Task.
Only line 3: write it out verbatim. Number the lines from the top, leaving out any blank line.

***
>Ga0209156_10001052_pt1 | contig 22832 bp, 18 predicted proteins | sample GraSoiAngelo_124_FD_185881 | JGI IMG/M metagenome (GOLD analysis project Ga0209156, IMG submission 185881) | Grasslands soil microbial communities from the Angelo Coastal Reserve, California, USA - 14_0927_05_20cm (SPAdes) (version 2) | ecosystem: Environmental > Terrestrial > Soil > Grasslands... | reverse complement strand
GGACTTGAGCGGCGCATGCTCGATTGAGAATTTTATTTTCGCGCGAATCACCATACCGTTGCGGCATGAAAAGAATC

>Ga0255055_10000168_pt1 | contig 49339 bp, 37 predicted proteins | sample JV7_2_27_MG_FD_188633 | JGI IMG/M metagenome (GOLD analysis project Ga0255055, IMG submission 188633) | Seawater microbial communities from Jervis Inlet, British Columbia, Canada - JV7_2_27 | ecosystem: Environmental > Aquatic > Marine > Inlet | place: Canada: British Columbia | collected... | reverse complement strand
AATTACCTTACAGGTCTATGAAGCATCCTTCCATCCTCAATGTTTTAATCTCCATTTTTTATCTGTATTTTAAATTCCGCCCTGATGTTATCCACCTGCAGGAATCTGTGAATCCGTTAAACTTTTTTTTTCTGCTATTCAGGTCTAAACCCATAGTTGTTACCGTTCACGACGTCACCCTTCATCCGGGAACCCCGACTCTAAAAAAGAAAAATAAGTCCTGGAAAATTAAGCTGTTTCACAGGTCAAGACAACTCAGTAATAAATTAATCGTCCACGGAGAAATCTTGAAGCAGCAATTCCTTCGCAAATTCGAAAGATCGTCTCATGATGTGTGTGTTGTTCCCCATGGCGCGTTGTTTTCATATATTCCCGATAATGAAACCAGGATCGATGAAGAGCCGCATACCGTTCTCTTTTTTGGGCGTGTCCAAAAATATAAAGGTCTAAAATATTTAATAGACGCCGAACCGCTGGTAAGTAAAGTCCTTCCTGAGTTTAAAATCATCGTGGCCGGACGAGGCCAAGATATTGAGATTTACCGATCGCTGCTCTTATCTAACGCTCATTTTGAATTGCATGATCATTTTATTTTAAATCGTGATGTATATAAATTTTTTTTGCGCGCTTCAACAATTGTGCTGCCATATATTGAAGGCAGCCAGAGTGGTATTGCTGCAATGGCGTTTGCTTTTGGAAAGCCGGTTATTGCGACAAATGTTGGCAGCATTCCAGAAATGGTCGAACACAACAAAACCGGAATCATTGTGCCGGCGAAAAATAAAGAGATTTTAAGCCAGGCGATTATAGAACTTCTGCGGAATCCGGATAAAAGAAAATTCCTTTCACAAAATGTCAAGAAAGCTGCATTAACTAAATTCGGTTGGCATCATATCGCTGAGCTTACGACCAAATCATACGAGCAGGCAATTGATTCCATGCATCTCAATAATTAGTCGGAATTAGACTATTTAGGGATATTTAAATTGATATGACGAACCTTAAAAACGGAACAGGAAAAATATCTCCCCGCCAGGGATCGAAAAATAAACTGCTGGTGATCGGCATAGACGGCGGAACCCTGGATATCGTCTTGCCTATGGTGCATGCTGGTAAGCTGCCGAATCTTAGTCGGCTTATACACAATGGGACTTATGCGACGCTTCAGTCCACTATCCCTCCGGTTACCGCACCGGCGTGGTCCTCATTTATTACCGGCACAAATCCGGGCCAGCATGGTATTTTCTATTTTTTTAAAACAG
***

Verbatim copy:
>Ga0255055_10000168_pt1 | contig 49339 bp, 37 predicted proteins | sample JV7_2_27_MG_FD_188633 | JGI IMG/M metagenome (GOLD analysis project Ga0255055, IMG submission 188633) | Seawater microbial communities from Jervis Inlet, British Columbia, Canada - JV7_2_27 | ecosystem: Environmental > Aquatic > Marine > Inlet | place: Canada: British Columbia | collected... | reverse complement strand